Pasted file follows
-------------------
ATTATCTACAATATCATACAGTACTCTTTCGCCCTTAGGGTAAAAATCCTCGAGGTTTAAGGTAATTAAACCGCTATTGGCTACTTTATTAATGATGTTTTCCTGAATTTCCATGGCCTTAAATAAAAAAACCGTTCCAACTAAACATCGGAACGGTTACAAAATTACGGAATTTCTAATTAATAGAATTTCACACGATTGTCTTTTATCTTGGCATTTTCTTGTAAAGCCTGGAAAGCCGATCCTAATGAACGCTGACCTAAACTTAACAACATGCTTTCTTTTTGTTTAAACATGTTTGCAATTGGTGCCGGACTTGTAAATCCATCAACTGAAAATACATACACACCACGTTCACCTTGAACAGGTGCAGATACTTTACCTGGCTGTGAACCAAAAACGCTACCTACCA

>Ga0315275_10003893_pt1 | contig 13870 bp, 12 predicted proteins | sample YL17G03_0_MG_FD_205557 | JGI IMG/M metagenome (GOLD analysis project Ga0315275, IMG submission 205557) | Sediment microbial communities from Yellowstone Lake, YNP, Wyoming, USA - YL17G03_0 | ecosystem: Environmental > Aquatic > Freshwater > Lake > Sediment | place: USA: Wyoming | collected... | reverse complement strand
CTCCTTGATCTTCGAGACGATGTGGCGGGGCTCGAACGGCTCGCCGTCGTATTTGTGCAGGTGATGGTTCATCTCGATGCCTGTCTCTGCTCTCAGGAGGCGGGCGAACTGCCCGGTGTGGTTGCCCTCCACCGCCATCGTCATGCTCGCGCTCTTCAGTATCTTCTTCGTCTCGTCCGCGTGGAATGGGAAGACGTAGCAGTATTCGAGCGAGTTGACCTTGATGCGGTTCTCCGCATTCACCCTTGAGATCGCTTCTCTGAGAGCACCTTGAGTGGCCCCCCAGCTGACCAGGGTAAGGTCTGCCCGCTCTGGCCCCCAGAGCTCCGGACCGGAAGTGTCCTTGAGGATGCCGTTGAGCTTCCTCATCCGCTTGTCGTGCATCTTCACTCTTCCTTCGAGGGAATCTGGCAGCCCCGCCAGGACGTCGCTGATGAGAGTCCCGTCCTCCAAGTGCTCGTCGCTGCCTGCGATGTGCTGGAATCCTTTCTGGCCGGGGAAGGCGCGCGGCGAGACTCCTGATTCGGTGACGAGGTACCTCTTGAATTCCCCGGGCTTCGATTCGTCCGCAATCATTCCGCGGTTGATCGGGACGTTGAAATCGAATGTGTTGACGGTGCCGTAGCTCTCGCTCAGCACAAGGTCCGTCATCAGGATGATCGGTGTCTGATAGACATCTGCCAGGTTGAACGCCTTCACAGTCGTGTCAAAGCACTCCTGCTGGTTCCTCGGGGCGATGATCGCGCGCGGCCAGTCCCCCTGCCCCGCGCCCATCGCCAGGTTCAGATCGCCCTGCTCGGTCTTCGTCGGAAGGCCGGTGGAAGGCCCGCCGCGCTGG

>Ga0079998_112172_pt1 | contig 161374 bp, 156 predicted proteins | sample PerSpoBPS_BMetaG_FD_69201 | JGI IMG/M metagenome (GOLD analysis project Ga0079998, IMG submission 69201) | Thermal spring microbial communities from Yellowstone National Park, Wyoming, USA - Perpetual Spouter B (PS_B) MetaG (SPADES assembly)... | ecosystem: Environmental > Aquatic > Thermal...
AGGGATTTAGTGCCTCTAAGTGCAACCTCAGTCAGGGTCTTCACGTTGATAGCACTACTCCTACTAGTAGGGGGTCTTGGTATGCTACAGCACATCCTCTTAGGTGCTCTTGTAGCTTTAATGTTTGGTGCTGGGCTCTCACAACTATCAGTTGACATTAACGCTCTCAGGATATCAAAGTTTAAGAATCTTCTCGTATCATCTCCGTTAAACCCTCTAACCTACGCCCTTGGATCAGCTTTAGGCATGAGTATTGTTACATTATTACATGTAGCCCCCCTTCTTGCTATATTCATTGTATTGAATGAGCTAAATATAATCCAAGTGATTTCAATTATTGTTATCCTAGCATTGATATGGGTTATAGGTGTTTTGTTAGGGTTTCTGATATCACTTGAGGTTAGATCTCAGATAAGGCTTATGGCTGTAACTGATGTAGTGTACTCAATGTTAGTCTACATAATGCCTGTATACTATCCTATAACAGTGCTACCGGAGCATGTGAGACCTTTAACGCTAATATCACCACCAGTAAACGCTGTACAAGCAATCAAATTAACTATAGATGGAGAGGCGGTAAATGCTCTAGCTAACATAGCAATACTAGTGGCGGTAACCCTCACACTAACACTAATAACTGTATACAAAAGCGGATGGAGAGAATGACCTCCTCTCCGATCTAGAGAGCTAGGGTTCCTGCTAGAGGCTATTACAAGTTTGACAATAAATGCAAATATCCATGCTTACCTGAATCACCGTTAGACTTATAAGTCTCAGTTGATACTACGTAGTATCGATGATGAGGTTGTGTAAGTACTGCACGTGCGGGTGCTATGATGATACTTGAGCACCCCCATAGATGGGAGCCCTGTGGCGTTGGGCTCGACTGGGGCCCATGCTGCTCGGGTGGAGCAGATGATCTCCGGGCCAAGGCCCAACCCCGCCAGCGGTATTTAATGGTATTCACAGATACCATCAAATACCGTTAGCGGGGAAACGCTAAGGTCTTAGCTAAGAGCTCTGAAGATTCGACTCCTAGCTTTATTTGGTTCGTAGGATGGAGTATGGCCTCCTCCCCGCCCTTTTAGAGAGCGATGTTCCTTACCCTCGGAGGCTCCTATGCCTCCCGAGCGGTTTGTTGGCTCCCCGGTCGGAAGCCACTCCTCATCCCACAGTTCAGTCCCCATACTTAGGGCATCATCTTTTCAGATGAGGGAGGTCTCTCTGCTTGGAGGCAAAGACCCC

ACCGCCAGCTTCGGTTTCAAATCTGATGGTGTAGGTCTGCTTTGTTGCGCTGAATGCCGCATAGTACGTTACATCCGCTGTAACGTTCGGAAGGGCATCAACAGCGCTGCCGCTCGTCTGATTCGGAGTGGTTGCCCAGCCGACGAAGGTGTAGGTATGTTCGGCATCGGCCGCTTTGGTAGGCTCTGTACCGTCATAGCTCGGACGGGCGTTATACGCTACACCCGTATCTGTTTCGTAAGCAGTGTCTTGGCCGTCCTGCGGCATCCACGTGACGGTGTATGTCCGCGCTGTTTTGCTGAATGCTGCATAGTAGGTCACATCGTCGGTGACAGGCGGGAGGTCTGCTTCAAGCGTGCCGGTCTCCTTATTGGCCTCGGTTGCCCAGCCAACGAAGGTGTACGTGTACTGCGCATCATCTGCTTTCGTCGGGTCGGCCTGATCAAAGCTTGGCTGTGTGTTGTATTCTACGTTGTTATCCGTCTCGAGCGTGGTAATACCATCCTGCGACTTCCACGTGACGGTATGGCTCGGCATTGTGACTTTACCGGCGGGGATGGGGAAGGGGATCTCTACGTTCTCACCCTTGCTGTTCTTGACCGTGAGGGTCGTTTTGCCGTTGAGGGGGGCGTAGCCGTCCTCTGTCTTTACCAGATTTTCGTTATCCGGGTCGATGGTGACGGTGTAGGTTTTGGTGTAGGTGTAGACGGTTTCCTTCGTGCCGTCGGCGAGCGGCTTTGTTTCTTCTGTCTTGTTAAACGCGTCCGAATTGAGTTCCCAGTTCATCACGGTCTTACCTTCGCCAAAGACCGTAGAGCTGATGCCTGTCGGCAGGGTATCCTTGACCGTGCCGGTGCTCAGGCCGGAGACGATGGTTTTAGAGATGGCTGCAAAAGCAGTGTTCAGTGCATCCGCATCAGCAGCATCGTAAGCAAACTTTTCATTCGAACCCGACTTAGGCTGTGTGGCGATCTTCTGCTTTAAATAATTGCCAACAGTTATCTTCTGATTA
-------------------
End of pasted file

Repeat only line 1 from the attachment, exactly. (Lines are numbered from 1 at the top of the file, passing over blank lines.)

ATTATCTACAATATCATACAGTACTCTTTCGCCCTTAGGGTAAAAATCCTCGAGGTTTAAGGTAATTAAACCGCTATTGGCTACTTTATTAATGATGTTTTCCTGAATTTCCATGGCCTTAAATAAAAAAACCGTTCCAACTAAACATCGGAACGGTTACAAAATTACGGAATTTCTAATTAATAGAATTTCACACGATTGTCTTTTATCTTGGCATTTTCTTGTAAAGCCTGGAAAGCCGATCCTAATGAACGCTGACCTAAACTTAACAACATGCTTTCTTTTTGTTTAAACATGTTTGCAATTGGTGCCGGACTTGTAAATCCATCAACTGAAAATACATACACACCACGTTCACCTTGAACAGGTGCAGATACTTTACCTGGCTGTGAACCAAAAACGCTACCTACCA